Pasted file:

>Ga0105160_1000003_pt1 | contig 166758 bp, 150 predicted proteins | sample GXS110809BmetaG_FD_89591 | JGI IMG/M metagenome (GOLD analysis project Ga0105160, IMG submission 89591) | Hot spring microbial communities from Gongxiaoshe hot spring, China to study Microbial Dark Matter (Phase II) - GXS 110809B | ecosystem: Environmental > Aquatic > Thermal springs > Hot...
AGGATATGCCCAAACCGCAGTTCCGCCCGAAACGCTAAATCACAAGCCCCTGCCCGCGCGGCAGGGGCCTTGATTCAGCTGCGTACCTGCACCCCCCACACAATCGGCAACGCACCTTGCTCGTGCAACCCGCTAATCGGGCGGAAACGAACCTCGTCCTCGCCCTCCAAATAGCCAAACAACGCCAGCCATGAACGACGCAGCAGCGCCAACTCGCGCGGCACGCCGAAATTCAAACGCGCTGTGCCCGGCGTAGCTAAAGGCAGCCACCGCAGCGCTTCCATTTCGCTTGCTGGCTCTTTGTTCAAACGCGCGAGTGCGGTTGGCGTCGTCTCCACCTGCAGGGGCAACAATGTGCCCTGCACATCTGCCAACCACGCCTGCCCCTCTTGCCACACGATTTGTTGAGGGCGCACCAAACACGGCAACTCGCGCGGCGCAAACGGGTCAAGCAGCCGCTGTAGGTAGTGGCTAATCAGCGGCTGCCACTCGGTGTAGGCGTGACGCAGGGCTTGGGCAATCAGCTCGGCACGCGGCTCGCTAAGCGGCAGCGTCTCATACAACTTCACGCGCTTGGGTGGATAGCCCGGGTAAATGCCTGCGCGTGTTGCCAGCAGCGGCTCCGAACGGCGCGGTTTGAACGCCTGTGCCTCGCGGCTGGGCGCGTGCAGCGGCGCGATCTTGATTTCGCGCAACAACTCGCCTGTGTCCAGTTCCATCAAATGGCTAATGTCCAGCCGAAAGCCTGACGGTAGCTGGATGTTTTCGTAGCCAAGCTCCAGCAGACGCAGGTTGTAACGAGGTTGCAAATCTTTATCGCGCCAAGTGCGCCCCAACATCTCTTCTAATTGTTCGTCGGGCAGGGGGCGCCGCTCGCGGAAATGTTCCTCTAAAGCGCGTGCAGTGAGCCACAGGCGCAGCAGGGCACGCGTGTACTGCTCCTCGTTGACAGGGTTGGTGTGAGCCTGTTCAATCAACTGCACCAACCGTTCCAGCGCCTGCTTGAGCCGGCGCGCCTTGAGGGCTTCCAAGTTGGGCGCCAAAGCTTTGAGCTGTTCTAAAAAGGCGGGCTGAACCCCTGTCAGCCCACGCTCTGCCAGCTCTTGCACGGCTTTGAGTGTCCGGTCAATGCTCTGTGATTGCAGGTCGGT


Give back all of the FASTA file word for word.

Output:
>Ga0105160_1000003_pt1 | contig 166758 bp, 150 predicted proteins | sample GXS110809BmetaG_FD_89591 | JGI IMG/M metagenome (GOLD analysis project Ga0105160, IMG submission 89591) | Hot spring microbial communities from Gongxiaoshe hot spring, China to study Microbial Dark Matter (Phase II) - GXS 110809B | ecosystem: Environmental > Aquatic > Thermal springs > Hot...
AGGATATGCCCAAACCGCAGTTCCGCCCGAAACGCTAAATCACAAGCCCCTGCCCGCGCGGCAGGGGCCTTGATTCAGCTGCGTACCTGCACCCCCCACACAATCGGCAACGCACCTTGCTCGTGCAACCCGCTAATCGGGCGGAAACGAACCTCGTCCTCGCCCTCCAAATAGCCAAACAACGCCAGCCATGAACGACGCAGCAGCGCCAACTCGCGCGGCACGCCGAAATTCAAACGCGCTGTGCCCGGCGTAGCTAAAGGCAGCCACCGCAGCGCTTCCATTTCGCTTGCTGGCTCTTTGTTCAAACGCGCGAGTGCGGTTGGCGTCGTCTCCACCTGCAGGGGCAACAATGTGCCCTGCACATCTGCCAACCACGCCTGCCCCTCTTGCCACACGATTTGTTGAGGGCGCACCAAACACGGCAACTCGCGCGGCGCAAACGGGTCAAGCAGCCGCTGTAGGTAGTGGCTAATCAGCGGCTGCCACTCGGTGTAGGCGTGACGCAGGGCTTGGGCAATCAGCTCGGCACGCGGCTCGCTAAGCGGCAGCGTCTCATACAACTTCACGCGCTTGGGTGGATAGCCCGGGTAAATGCCTGCGCGTGTTGCCAGCAGCGGCTCCGAACGGCGCGGTTTGAACGCCTGTGCCTCGCGGCTGGGCGCGTGCAGCGGCGCGATCTTGATTTCGCGCAACAACTCGCCTGTGTCCAGTTCCATCAAATGGCTAATGTCCAGCCGAAAGCCTGACGGTAGCTGGATGTTTTCGTAGCCAAGCTCCAGCAGACGCAGGTTGTAACGAGGTTGCAAATCTTTATCGCGCCAAGTGCGCCCCAACATCTCTTCTAATTGTTCGTCGGGCAGGGGGCGCCGCTCGCGGAAATGTTCCTCTAAAGCGCGTGCAGTGAGCCACAGGCGCAGCAGGGCACGCGTGTACTGCTCCTCGTTGACAGGGTTGGTGTGAGCCTGTTCAATCAACTGCACCAACCGTTCCAGCGCCTGCTTGAGCCGGCGCGCCTTGAGGGCTTCCAAGTTGGGCGCCAAAGCTTTGAGCTGTTCTAAAAAGGCGGGCTGAACCCCTGTCAGCCCACGCTCTGCCAGCTCTTGCACGGCTTTGAGTGTCCGGTCAATGCTCTGTGATTGCAGGTCGGT